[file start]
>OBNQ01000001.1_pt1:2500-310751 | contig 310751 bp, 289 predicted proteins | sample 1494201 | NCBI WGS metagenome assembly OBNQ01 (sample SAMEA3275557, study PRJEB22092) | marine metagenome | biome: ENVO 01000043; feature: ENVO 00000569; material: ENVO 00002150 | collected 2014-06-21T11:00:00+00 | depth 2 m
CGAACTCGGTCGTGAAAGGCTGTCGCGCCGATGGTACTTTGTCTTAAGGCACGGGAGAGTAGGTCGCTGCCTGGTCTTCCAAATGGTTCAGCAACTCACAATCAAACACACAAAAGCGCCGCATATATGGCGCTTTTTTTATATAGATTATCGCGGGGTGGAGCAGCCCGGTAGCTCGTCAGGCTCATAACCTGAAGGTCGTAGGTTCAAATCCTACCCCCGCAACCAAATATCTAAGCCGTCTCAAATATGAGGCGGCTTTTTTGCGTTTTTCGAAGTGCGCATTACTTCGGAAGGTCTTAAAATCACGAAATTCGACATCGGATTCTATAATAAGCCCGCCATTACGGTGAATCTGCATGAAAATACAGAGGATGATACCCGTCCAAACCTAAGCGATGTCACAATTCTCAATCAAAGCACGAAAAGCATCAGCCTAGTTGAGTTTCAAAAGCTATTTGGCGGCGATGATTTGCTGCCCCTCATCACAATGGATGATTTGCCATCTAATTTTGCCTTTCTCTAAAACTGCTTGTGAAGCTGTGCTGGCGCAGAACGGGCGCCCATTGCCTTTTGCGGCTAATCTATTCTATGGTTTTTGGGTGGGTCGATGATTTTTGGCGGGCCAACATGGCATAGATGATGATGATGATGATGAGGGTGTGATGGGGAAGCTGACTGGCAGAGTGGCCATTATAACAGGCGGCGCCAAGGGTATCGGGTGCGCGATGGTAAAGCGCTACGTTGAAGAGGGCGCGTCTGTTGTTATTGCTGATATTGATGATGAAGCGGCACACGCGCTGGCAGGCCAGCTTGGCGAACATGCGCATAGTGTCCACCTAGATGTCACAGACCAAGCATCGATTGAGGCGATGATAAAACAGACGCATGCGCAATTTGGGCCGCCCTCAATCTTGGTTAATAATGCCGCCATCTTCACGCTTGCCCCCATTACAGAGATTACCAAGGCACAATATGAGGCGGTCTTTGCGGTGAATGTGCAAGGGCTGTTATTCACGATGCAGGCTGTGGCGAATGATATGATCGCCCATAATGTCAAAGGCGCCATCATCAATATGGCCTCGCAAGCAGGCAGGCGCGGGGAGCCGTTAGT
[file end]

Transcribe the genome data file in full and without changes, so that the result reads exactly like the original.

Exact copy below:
>OBNQ01000001.1_pt1:2500-310751 | contig 310751 bp, 289 predicted proteins | sample 1494201 | NCBI WGS metagenome assembly OBNQ01 (sample SAMEA3275557, study PRJEB22092) | marine metagenome | biome: ENVO 01000043; feature: ENVO 00000569; material: ENVO 00002150 | collected 2014-06-21T11:00:00+00 | depth 2 m
CGAACTCGGTCGTGAAAGGCTGTCGCGCCGATGGTACTTTGTCTTAAGGCACGGGAGAGTAGGTCGCTGCCTGGTCTTCCAAATGGTTCAGCAACTCACAATCAAACACACAAAAGCGCCGCATATATGGCGCTTTTTTTATATAGATTATCGCGGGGTGGAGCAGCCCGGTAGCTCGTCAGGCTCATAACCTGAAGGTCGTAGGTTCAAATCCTACCCCCGCAACCAAATATCTAAGCCGTCTCAAATATGAGGCGGCTTTTTTGCGTTTTTCGAAGTGCGCATTACTTCGGAAGGTCTTAAAATCACGAAATTCGACATCGGATTCTATAATAAGCCCGCCATTACGGTGAATCTGCATGAAAATACAGAGGATGATACCCGTCCAAACCTAAGCGATGTCACAATTCTCAATCAAAGCACGAAAAGCATCAGCCTAGTTGAGTTTCAAAAGCTATTTGGCGGCGATGATTTGCTGCCCCTCATCACAATGGATGATTTGCCATCTAATTTTGCCTTTCTCTAAAACTGCTTGTGAAGCTGTGCTGGCGCAGAACGGGCGCCCATTGCCTTTTGCGGCTAATCTATTCTATGGTTTTTGGGTGGGTCGATGATTTTTGGCGGGCCAACATGGCATAGATGATGATGATGATGATGAGGGTGTGATGGGGAAGCTGACTGGCAGAGTGGCCATTATAACAGGCGGCGCCAAGGGTATCGGGTGCGCGATGGTAAAGCGCTACGTTGAAGAGGGCGCGTCTGTTGTTATTGCTGATATTGATGATGAAGCGGCACACGCGCTGGCAGGCCAGCTTGGCGAACATGCGCATAGTGTCCACCTAGATGTCACAGACCAAGCATCGATTGAGGCGATGATAAAACAGACGCATGCGCAATTTGGGCCGCCCTCAATCTTGGTTAATAATGCCGCCATCTTCACGCTTGCCCCCATTACAGAGATTACCAAGGCACAATATGAGGCGGTCTTTGCGGTGAATGTGCAAGGGCTGTTATTCACGATGCAGGCTGTGGCGAATGATATGATCGCCCATAATGTCAAAGGCGCCATCATCAATATGGCCTCGCAAGCAGGCAGGCGCGGGGAGCCGTTAGT